Dr David Kennedy, former Principal of The Robert Gordon University, is a man of many interests, experiences and opinions. Voice’s Suzanne Kelly was eager to get his views on contemporary local and global topics and they conversed, among other topics, about life, the planet, greed, oil, fish and Wood. This is the first extract from that conversation.
He had recently been interviewed in-depth by the mainstream media in connection with the proposed New Town development at Elsick, but in the end all that was reported was the well-publicised return of his own honorary RGU degree in protest over RGU’s decision to award a similar honour to Donald Trump.
This simple act of defiance was eloquently accomplished and captured beautifully in Anthony Baxter’s and Richard Phinney’s film, You’ve Been Trumped.
For those who mainly get their news from Aberdeen Journals, the rest of the world has been writing about this award-winning documentary for months, and it is hitting cinemas in Scotland again now – see details elsewhere in Voice.
I asked first about his son Peter’s concern over the development of a massive housing estate at Elsick and Peter’s subsequent article in Voice and wondered if Dr Kennedy himself was keeping up with the issues around this or other planned housing developments?
“There‘s a lull at the moment other than the application that went for approval last week. The BBC spent just under an hour with me. Despite taping a long video interview when the report of the development was eventually aired, virtually nothing of what I said was used, just a reference to my handing back my degree some 12 months ago to RGU.
“The arguments that I put during the interview were about farmland. Human beings have a few basic requirements. One is food; another is warmth. As a prime requirement, humans must be able to feed themselves. We were cautioned by Winston Churchill during WWII that we should NEVER allow ourselves to be dependent on other countries for our food. If our country is unable to do this, then we must depend on trade with other countries.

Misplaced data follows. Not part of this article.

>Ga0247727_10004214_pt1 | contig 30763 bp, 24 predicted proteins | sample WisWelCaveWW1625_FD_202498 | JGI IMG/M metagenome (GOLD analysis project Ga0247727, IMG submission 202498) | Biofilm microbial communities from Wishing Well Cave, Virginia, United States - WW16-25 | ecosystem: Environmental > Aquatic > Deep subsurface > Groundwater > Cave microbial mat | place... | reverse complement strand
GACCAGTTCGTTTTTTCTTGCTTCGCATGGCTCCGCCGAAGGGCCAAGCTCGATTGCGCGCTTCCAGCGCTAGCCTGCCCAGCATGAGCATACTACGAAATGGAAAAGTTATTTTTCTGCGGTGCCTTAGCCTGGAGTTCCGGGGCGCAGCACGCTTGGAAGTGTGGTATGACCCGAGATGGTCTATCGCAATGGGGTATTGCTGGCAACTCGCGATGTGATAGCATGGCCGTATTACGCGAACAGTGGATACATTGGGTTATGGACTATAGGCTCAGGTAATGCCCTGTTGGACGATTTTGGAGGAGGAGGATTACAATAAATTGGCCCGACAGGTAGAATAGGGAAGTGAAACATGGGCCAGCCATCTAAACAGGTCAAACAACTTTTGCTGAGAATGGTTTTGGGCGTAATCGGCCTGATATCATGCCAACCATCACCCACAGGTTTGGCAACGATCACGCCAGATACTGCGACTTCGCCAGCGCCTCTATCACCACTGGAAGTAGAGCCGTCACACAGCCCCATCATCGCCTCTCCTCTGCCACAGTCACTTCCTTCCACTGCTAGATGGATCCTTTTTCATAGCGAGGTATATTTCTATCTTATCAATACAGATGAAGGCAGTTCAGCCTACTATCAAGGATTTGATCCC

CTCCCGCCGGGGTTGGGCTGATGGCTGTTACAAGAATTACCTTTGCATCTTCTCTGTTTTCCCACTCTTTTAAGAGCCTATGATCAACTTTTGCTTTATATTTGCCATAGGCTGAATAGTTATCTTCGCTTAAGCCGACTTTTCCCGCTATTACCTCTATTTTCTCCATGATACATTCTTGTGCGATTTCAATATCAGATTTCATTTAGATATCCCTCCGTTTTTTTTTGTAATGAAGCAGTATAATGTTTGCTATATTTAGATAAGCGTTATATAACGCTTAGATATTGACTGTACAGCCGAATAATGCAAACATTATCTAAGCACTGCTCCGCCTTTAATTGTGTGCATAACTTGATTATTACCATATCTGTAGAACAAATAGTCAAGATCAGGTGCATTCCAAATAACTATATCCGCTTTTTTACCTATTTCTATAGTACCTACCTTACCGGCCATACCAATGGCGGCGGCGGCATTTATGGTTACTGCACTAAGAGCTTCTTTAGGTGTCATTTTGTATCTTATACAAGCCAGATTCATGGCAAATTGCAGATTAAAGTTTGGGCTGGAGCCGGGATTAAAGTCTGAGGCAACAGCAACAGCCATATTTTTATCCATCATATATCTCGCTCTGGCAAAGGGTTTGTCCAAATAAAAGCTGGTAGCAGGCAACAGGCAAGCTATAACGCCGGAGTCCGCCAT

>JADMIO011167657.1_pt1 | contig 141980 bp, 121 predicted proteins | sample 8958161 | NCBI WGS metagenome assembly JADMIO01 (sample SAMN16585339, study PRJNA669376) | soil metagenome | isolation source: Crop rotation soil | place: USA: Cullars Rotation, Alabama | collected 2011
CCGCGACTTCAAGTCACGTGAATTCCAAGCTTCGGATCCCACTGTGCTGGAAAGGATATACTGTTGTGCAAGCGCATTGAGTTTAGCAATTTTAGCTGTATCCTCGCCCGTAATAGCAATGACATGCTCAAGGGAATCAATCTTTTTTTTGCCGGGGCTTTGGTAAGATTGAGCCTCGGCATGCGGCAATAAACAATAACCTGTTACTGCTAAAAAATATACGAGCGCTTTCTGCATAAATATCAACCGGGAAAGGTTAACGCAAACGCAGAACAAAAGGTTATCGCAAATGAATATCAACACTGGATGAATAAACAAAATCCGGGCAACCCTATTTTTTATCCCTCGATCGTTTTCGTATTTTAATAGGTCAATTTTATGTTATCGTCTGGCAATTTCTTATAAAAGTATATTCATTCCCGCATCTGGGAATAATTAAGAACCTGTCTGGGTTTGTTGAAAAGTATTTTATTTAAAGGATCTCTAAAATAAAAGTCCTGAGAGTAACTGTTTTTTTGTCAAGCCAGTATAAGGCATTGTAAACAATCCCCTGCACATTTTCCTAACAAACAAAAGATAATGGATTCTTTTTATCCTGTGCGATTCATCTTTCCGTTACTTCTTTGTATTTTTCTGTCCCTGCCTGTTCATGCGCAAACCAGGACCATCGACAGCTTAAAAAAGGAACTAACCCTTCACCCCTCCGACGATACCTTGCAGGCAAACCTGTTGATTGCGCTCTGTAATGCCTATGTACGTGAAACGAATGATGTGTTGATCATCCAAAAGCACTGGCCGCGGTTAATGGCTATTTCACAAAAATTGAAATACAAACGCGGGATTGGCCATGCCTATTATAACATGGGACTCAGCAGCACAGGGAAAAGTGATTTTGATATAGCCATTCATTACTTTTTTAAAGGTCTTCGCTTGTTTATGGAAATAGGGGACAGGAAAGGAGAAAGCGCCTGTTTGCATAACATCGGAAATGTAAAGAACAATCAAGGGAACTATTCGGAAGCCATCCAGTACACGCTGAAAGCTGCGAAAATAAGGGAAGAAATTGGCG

“How is Scotland going to feed its people if it hasn’t any farmland? Therein lies the problem. We’ve seen here in the North East the decline of all the indigenous industries that have been with us for hundreds of years – textiles, paper, agriculture, fishing, that sort of thing. They’ve all been virtually destroyed by the growth of the oil industry, which sucked skilled people away from these industries.
“Oil is a finite resource, therefore we know from the start it’s not sustainable. It is a short-term gain for a long-term loss. I was on a few committees debating the future of Aberdeen when the oil was gone. Tourism was the only answer they came up with. However, tourism is like taking in one another’s washing – our tourists go out, theirs come in. Where is the gain? The future of Scotland certainly depends on its being able to either produce its own food in sufficient quantities to feed its people, or otherwise manufacture and export goods other countries want.”
This led us to discuss red tape and over-regulation in the farming sector.
“That of course largely comes from what is happening in Brussels. I know one or two larger farmers in the area, one of whom told me he’d never been as well off in his life. Thanks to me and other taxpayers, he was being paid so many subsidies from Brussels for set-aside, tree-planting and so on, as Europe wanted to control where food is and isn’t produced and thereby avoid overproduction.”
Suzanne’s fascinating conversation with Dr Kennedy will continue in future issues of Aberdeen Voice. We are grateful for his input.